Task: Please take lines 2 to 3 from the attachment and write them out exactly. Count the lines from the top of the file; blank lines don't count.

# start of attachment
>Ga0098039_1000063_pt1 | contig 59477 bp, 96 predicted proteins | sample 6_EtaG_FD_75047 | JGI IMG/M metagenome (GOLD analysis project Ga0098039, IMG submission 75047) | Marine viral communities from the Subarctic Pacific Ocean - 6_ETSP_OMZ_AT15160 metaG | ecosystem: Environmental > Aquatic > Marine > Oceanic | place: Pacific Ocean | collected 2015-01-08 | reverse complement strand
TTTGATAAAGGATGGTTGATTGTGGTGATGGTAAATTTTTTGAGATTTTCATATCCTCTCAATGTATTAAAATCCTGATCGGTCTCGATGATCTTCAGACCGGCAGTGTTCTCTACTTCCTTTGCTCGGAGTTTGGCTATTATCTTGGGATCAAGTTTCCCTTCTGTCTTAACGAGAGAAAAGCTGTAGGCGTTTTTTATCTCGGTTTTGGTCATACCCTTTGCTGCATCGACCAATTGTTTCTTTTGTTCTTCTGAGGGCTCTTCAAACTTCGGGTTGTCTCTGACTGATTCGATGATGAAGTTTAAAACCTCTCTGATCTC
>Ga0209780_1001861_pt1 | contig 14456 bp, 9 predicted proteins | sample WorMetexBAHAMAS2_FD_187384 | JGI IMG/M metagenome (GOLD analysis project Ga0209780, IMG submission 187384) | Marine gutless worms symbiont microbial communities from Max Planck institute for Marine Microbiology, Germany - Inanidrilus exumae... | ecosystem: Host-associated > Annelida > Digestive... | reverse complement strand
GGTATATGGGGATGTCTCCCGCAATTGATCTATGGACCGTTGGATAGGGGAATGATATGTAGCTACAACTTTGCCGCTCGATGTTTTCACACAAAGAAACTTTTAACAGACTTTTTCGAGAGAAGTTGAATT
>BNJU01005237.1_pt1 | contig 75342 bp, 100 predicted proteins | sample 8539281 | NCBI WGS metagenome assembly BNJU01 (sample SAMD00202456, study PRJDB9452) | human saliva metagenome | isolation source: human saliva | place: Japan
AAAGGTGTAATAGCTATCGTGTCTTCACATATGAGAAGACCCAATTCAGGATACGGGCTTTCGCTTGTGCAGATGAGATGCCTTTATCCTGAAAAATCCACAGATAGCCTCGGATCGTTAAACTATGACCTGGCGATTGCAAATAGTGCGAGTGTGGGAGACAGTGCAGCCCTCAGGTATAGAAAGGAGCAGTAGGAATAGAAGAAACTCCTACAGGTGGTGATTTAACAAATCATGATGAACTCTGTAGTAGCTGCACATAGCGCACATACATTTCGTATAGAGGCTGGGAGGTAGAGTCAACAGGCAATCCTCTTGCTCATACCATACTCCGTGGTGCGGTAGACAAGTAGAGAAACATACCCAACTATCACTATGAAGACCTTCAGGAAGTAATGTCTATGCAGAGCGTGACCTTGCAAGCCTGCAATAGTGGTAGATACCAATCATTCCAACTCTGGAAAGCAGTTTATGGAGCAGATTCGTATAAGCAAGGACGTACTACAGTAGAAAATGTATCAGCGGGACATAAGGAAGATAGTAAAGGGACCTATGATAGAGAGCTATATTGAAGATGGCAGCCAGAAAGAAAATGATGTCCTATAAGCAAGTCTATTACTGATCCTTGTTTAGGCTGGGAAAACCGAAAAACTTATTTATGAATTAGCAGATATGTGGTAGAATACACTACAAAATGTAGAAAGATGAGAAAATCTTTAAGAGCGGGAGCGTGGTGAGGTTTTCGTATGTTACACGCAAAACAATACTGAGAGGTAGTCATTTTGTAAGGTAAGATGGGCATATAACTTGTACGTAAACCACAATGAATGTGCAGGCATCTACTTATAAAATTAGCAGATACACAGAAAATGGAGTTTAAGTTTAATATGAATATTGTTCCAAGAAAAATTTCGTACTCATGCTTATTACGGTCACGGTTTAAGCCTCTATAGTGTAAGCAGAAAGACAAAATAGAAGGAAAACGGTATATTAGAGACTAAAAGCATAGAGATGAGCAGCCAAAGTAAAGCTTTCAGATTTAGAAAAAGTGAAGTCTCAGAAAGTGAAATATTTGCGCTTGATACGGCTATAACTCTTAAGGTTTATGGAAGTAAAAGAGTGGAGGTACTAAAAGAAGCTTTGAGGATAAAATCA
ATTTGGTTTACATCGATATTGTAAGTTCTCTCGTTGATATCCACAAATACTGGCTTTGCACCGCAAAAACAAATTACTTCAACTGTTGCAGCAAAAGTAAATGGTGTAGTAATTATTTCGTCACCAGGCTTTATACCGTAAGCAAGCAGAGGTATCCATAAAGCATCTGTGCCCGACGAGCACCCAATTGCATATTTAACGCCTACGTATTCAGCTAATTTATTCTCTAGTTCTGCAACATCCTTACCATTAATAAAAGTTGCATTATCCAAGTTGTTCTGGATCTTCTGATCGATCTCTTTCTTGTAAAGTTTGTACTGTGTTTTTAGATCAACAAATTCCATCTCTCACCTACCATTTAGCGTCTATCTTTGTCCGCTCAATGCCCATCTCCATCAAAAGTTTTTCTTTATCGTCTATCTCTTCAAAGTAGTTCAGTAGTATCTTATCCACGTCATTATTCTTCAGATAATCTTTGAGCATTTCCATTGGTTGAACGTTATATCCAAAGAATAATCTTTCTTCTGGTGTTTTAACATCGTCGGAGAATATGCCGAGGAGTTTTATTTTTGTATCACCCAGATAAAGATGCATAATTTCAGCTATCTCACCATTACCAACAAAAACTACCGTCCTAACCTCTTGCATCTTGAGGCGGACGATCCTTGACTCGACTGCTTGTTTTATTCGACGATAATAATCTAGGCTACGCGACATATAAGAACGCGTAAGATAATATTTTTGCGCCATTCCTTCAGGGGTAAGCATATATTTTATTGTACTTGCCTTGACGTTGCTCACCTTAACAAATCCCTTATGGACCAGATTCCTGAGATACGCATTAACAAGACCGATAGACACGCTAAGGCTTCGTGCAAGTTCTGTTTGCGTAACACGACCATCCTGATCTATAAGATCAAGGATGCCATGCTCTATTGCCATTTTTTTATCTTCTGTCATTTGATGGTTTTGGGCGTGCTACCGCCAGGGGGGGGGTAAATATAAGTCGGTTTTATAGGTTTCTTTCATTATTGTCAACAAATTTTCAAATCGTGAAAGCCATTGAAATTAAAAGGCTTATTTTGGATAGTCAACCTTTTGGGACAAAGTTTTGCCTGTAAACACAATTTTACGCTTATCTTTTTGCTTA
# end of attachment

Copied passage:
TTTGATAAAGGATGGTTGATTGTGGTGATGGTAAATTTTTTGAGATTTTCATATCCTCTCAATGTATTAAAATCCTGATCGGTCTCGATGATCTTCAGACCGGCAGTGTTCTCTACTTCCTTTGCTCGGAGTTTGGCTATTATCTTGGGATCAAGTTTCCCTTCTGTCTTAACGAGAGAAAAGCTGTAGGCGTTTTTTATCTCGGTTTTGGTCATACCCTTTGCTGCATCGACCAATTGTTTCTTTTGTTCTTCTGAGGGCTCTTCAAACTTCGGGTTGTCTCTGACTGATTCGATGATGAAGTTTAAAACCTCTCTGATCTC
>Ga0209780_1001861_pt1 | contig 14456 bp, 9 predicted proteins | sample WorMetexBAHAMAS2_FD_187384 | JGI IMG/M metagenome (GOLD analysis project Ga0209780, IMG submission 187384) | Marine gutless worms symbiont microbial communities from Max Planck institute for Marine Microbiology, Germany - Inanidrilus exumae... | ecosystem: Host-associated > Annelida > Digestive... | reverse complement strand